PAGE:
According to the proposed bill, municipalities will be required to submit land-use codes to the state. The state will review the proposed codes and if they are deemed insufficient, the state will impose its own codes.
Arapahoe County Commissioner Carrie Warren-Gully said the bill takes a one-size-fits-all approach and it will not work for all Colorado communities.
Woodrow said he disagrees, that the bill allows communities to develop and plan growth, but they have to meet minimum standards to avoid state intervention. He stressed the bill has tiers to address all populations, including suburban, urban and mountain towns.
“It is not a one-size-fits all,” he said. “This only goes into effect if a community refuses to adopt the (minimum) required standards. The only time you are affected is if you decided to ignore it.”
The reason the state is taking steps to intervene in local control is because of the excessive use of “exclusionary zoning,” by some Colorado communities, Woodrow said.
Exclusionary zoning laws place restrictions on the types of homes that can be built in a neighborhood. Oftentimes, these laws prohibit multifamily homes and set limits on building heights.
Rep. Lisa Frizell, R-Castle Rock, said SB23-213 is a misguided piece of legislation that does nothing more than declare war on single family home construction.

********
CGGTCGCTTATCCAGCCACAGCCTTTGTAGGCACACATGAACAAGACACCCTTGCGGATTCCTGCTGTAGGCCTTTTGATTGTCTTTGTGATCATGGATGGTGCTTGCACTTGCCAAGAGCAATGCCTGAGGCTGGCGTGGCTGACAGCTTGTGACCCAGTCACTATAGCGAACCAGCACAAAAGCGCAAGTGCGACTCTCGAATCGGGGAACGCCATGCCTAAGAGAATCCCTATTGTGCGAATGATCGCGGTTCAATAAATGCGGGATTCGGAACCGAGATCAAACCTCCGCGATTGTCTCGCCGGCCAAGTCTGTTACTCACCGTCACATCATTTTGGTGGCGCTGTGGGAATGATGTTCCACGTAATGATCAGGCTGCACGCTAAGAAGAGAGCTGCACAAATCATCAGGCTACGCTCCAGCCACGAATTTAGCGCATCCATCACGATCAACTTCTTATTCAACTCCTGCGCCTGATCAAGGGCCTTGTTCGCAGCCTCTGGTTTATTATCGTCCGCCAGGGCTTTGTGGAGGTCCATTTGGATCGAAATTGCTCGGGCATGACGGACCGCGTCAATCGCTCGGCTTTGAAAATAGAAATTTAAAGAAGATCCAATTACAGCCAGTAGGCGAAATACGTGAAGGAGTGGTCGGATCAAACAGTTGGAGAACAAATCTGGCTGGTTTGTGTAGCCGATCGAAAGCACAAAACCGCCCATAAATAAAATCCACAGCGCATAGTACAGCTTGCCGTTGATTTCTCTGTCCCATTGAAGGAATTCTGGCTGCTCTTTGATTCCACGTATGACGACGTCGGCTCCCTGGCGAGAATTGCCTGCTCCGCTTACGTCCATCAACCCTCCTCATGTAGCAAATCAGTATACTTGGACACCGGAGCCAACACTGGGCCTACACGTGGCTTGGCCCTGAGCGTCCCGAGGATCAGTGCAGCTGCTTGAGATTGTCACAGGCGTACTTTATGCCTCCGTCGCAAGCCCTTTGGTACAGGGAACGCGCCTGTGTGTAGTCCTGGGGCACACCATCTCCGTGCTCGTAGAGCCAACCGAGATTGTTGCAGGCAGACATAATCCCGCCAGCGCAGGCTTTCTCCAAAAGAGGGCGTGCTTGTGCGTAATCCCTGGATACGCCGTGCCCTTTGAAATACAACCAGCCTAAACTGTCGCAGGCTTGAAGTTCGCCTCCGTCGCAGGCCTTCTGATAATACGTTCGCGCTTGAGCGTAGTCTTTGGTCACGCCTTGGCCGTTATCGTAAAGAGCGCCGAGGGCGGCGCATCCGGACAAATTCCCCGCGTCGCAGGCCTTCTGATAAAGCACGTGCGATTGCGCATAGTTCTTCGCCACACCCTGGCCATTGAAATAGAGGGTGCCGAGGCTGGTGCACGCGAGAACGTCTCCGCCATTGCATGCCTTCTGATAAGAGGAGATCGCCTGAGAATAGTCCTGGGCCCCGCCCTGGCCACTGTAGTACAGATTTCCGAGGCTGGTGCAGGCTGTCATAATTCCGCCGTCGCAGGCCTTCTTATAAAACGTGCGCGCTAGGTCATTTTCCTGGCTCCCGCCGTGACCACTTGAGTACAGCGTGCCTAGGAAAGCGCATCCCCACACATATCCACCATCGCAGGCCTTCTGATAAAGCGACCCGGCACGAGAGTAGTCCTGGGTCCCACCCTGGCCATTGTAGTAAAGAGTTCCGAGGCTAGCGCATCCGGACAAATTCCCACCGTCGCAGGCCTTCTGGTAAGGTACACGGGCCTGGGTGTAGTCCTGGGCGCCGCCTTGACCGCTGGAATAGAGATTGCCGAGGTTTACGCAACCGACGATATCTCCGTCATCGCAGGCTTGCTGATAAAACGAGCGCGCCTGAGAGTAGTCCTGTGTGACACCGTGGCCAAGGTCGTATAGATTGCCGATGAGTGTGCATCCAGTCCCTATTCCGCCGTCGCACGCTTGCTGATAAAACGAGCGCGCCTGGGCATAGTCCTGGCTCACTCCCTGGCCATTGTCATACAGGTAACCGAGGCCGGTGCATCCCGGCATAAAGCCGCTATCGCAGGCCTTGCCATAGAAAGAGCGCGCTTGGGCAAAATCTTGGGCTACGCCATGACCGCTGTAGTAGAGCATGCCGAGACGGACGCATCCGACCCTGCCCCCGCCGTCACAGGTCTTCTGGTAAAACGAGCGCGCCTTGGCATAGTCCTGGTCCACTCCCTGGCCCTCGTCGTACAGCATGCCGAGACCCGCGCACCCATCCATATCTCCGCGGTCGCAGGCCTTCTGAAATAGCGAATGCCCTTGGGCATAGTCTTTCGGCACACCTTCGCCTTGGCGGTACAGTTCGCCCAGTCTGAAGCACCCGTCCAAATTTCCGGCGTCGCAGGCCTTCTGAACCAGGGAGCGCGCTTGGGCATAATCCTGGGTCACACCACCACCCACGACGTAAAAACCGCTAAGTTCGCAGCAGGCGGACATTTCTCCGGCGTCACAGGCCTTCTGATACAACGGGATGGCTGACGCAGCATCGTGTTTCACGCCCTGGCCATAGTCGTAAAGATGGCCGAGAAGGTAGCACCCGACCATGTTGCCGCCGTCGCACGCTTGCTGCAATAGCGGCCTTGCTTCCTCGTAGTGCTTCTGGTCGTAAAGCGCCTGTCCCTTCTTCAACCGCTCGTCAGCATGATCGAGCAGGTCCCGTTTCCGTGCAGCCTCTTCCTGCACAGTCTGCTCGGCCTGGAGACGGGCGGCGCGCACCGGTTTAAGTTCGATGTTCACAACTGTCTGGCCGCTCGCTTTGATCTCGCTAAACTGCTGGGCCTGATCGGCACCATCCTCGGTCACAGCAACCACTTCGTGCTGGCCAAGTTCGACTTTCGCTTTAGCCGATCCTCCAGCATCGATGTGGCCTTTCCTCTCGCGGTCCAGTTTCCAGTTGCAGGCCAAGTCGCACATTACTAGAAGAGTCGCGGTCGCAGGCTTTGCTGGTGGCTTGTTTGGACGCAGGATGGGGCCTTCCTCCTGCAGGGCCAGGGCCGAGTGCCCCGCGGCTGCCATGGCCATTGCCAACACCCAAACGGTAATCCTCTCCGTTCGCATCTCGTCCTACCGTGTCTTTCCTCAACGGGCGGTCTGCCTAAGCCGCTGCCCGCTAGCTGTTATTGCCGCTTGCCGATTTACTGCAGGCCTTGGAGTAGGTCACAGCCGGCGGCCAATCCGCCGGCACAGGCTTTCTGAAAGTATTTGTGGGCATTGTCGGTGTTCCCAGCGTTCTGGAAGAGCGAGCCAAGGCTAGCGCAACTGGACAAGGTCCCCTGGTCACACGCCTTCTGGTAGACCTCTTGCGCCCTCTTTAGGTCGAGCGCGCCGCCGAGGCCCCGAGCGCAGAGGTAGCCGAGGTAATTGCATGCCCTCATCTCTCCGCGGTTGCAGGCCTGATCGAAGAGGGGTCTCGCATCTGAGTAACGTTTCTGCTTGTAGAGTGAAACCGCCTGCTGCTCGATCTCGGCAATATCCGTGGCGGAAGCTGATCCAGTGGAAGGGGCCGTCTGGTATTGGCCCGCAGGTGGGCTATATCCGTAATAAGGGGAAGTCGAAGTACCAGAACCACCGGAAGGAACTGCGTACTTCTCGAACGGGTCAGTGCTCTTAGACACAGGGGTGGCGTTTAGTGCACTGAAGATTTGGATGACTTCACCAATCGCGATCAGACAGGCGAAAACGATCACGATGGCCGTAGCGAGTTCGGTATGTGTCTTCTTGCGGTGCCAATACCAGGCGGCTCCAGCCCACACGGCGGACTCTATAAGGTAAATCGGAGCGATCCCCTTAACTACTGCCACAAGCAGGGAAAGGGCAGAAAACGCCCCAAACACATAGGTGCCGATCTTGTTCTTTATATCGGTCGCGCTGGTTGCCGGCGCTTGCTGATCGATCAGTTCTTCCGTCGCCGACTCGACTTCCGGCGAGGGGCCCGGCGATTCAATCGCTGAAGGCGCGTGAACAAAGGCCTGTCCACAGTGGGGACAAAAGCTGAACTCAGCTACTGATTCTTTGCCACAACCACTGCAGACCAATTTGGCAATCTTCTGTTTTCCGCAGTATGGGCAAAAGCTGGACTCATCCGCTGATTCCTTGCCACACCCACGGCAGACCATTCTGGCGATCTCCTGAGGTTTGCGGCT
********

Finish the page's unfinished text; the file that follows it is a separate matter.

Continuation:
“It’s built on a faulty premise that everyone wants to live in high density housing,” she said.
Frizell said if the Democratic-led legislation wanted to adequately address the housing crisis, it would focus on the impact fees and permit fees that cities and towns are charging developers.
Pointing to Castle Rock as an example, Frizell said home prices have skyrocketed due to the costs home builders are having to pay local entities to build.
According to the fee sheet on the Town of Castle Rock website, a developer building a 2,000 square foot home can pay over $21,000 in impact fees, which includes a line item for parks and recreation, fire protection, municipal facilities, police and transportation. That total does not include other required permit fees.
The construction of a multifamily building is more than $17,000 per unit, according to the fee schedule.
In drafting the legislation, Moreno said the authors looked at what other states have done, specifically naming California and Oregon, which have also implemented land-use codes.